By my calculations, it should create the separate thread running Loop(), wait for user input, and when the user presses enter, break the loop (aka. display the "Broken!" message box). However, nothing seems to happen. The more bizarre part is that if I add something like:
inside the while(1) loop, it suddenly and magically starts working perfectly: it couts . all over the screen, but when I press enter, it displays the "Broken!" message, which is what I want.
Now why would that happen? How is anything related to what is executed inside the threaded function?
Seems to be working. Thank you.
What was I doing wrong? I know the "volatile" prevents optimization, so perhaps somehow the loop was being modified (erasing the if(BreakIt)break; line since the compiler assumed BreakIt will never change state perhaps?), but why did the cout call make things work?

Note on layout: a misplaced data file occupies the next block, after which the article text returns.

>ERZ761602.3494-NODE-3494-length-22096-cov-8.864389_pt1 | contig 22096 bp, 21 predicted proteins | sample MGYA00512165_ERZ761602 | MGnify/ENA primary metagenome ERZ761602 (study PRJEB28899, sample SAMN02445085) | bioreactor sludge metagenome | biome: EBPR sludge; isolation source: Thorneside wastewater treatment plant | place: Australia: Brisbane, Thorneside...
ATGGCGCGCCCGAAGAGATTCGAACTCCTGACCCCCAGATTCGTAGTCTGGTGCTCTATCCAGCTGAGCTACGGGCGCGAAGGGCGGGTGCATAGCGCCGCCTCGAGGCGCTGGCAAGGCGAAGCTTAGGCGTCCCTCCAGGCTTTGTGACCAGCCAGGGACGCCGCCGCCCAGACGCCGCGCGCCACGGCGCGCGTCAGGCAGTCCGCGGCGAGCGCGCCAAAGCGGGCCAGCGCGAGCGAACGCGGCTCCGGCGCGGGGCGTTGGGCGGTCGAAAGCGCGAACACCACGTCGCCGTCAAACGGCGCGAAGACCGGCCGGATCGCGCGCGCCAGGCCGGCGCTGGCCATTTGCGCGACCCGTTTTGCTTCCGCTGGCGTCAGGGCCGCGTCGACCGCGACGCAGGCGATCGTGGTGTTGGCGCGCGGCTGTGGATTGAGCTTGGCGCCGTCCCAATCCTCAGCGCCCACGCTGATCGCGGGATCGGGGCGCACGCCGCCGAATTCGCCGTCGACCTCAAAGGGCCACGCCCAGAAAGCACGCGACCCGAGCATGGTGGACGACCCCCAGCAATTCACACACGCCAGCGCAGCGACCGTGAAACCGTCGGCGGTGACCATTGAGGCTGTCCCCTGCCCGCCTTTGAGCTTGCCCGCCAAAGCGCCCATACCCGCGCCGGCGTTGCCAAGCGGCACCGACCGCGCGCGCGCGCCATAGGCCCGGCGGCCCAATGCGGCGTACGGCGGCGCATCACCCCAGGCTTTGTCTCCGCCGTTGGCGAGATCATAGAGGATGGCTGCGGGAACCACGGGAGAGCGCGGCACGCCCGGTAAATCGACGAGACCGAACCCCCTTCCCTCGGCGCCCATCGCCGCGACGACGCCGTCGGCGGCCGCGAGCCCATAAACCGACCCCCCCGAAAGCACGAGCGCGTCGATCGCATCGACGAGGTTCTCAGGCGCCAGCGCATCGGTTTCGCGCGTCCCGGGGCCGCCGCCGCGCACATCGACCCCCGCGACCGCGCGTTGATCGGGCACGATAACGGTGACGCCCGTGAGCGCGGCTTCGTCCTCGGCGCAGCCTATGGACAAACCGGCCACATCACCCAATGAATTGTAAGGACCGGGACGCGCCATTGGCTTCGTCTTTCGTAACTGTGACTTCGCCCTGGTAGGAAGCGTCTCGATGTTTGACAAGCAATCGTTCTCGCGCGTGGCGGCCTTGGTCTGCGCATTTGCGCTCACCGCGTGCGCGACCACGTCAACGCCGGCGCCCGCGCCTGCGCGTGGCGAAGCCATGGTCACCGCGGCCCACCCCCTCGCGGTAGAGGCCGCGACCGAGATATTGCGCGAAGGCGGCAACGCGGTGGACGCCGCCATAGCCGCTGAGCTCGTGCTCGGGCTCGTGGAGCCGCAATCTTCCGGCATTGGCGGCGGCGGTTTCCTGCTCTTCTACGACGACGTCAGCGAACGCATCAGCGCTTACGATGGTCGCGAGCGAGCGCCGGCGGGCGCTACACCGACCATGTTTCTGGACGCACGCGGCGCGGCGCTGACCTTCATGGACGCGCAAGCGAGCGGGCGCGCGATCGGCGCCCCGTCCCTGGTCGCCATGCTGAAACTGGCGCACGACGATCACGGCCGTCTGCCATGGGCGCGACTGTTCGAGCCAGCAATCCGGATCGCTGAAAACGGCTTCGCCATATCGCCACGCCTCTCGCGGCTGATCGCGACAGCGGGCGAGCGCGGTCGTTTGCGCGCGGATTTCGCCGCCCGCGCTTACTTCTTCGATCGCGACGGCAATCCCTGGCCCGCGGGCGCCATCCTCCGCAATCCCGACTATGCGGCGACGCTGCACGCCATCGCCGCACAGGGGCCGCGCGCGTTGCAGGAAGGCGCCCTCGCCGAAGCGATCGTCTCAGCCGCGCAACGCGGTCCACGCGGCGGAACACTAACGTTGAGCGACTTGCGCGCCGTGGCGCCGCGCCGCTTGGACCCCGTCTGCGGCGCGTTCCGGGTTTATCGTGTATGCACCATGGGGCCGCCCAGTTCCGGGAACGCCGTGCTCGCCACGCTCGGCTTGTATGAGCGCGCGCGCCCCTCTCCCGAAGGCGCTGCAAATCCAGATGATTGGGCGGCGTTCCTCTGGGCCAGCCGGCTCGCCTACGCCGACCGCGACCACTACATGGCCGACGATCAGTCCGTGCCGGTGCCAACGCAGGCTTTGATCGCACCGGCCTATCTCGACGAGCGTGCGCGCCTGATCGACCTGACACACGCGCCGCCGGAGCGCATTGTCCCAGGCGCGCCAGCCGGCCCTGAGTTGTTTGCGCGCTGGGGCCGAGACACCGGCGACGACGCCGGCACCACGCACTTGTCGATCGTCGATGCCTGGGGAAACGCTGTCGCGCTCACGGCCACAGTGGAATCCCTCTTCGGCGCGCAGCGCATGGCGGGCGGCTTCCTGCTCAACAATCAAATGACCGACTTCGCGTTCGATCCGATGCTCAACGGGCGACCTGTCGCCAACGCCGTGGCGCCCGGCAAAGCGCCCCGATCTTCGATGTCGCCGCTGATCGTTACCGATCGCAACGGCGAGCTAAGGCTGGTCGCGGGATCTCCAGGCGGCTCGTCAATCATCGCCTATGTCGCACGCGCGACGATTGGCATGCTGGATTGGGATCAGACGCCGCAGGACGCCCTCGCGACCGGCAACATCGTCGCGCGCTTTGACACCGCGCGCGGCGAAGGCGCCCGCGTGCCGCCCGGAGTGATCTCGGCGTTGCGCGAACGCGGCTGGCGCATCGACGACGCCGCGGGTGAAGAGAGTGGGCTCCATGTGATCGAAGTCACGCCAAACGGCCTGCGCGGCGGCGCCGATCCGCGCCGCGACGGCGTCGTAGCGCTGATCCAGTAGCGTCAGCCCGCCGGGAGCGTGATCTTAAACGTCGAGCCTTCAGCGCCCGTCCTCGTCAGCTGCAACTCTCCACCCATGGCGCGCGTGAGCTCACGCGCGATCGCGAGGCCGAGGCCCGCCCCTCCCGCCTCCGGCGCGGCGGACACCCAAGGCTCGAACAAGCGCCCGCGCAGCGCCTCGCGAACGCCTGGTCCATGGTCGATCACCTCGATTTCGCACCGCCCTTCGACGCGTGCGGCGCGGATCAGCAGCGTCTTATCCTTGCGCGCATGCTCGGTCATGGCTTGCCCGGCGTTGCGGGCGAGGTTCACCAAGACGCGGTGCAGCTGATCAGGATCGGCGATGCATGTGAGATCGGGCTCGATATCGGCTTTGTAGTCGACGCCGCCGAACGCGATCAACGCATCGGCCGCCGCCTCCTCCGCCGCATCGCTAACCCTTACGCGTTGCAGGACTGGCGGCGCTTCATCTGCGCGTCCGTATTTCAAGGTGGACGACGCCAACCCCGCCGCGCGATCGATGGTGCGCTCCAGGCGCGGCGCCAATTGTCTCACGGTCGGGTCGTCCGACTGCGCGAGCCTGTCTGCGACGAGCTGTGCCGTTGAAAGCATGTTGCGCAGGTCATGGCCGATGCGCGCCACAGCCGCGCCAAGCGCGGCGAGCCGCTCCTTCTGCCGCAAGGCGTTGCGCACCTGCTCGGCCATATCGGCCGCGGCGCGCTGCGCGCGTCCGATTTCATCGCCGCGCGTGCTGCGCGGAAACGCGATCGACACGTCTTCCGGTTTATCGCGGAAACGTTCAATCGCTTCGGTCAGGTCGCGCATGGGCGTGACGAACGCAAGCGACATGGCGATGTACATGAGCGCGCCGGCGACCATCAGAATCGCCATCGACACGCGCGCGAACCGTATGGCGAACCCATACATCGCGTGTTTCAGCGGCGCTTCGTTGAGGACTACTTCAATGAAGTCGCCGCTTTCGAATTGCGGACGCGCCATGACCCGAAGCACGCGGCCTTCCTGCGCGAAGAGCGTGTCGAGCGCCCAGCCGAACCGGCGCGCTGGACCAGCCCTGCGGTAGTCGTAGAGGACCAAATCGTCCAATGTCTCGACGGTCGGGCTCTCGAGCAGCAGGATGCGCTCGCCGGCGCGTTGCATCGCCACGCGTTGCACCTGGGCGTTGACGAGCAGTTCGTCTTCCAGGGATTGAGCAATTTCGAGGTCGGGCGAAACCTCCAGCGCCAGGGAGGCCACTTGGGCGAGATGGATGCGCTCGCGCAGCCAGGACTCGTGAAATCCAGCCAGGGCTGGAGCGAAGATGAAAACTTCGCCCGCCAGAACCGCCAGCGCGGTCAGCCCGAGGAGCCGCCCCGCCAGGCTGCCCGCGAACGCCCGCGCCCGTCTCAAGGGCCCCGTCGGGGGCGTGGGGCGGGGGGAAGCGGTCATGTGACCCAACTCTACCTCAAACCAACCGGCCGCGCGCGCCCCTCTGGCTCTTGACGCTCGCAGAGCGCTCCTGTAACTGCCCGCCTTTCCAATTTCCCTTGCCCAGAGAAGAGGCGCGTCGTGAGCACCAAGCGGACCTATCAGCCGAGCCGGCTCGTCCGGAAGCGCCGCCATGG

[Edit] Since we're here, is it possible to call a non-dword(void*) function from inside a class in a separate thread? I tried accomplishing that using a wrapper, but it produces a segmentation fault. I mean something like:
Yes, it's the optization. I guess that the optimization wasn't worth doing when the cost of the cout call had to be met.
But as the wait loop you're using is something that should never occur in real code, this particular problem is just a curiousity. Spinning an empty loop is potentially very costly in terms of CPU, so you would use a wait function in practice.
Using a class for the thread is better. This code is just for illustrative purposes.